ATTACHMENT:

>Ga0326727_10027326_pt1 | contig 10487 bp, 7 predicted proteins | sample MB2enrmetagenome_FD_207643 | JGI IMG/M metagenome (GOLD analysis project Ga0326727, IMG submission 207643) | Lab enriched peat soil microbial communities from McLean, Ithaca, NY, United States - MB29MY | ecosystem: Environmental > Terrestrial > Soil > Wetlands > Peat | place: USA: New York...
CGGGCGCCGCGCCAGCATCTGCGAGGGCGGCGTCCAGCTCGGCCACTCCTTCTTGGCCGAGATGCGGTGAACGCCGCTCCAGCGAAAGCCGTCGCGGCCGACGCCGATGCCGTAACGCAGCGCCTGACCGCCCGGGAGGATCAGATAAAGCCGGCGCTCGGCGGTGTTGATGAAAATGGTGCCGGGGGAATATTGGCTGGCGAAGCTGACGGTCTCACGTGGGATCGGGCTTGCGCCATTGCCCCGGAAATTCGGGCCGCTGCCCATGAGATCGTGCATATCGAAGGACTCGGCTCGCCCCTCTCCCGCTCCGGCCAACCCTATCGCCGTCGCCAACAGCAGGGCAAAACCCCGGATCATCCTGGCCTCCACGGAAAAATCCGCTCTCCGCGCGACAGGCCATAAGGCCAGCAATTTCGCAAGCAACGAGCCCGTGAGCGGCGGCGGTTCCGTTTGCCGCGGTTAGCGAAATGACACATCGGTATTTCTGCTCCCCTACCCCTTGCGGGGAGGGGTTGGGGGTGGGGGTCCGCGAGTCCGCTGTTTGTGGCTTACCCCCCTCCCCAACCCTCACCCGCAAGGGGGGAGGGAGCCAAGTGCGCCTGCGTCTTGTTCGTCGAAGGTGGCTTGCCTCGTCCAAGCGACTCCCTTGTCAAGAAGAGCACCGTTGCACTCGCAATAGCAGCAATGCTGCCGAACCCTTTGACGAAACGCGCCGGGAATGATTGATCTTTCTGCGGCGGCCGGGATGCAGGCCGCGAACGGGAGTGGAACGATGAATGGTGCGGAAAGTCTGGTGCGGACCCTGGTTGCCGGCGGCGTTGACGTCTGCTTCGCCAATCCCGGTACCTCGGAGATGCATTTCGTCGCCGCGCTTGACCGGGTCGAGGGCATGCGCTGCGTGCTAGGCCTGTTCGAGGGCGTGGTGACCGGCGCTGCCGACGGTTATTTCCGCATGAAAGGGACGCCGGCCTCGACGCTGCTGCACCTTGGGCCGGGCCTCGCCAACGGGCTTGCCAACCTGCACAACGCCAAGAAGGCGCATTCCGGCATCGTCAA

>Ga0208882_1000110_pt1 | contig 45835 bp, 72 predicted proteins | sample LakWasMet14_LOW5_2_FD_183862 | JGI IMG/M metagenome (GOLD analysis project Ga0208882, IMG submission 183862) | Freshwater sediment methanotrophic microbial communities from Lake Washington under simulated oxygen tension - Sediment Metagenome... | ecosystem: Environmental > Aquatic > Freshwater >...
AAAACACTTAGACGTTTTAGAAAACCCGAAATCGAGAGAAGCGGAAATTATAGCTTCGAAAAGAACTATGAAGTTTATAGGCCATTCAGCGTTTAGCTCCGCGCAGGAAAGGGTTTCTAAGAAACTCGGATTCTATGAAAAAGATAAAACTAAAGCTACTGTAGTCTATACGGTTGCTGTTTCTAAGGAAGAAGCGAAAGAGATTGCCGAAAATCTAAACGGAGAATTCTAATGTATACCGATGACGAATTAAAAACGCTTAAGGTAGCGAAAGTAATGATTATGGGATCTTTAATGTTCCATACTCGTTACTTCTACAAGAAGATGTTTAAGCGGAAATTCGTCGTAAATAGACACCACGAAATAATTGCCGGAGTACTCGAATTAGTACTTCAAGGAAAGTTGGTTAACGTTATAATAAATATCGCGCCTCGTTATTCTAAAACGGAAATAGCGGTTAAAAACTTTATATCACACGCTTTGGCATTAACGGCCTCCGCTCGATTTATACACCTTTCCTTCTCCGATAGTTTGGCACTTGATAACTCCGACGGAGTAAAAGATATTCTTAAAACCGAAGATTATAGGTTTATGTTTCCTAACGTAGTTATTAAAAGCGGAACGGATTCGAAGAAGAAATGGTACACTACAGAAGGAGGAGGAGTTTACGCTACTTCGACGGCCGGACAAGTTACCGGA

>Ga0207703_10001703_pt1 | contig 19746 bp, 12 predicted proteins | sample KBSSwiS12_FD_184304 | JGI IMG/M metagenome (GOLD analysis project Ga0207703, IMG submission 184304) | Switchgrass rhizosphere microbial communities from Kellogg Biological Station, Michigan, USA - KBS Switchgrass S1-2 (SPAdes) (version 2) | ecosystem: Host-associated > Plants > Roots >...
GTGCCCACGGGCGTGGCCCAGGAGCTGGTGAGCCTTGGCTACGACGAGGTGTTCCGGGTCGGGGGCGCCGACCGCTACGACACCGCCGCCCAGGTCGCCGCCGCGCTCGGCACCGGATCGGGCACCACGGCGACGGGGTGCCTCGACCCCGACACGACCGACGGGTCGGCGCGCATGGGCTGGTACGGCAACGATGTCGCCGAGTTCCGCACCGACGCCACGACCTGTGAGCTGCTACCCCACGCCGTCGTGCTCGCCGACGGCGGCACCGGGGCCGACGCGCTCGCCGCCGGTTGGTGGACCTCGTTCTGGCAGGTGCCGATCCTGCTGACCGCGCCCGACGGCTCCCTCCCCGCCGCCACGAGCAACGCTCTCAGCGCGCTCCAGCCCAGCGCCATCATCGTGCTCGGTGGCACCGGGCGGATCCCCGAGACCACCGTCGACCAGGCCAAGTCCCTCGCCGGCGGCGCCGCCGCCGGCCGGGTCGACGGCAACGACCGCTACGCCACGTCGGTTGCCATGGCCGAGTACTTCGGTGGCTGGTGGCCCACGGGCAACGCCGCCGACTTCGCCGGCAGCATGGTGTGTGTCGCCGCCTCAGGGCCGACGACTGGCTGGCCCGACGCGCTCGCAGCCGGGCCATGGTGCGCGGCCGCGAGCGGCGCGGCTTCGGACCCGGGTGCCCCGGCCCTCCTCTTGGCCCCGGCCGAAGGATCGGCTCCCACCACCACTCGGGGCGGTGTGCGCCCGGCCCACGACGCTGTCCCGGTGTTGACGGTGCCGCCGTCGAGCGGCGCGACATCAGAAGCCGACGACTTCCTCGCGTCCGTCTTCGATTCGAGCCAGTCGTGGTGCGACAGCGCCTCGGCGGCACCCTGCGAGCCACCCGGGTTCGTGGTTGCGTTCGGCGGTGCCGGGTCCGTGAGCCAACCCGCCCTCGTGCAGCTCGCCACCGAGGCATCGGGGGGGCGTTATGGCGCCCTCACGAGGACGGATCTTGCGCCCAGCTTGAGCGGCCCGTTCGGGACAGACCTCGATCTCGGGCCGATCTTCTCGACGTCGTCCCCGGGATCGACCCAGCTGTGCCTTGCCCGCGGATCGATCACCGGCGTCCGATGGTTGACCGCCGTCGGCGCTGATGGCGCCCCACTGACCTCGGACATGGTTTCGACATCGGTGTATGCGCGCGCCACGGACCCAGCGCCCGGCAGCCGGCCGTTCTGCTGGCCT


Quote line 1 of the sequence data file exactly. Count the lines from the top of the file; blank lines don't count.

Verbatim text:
>Ga0326727_10027326_pt1 | contig 10487 bp, 7 predicted proteins | sample MB2enrmetagenome_FD_207643 | JGI IMG/M metagenome (GOLD analysis project Ga0326727, IMG submission 207643) | Lab enriched peat soil microbial communities from McLean, Ithaca, NY, United States - MB29MY | ecosystem: Environmental > Terrestrial > Soil > Wetlands > Peat | place: USA: New York...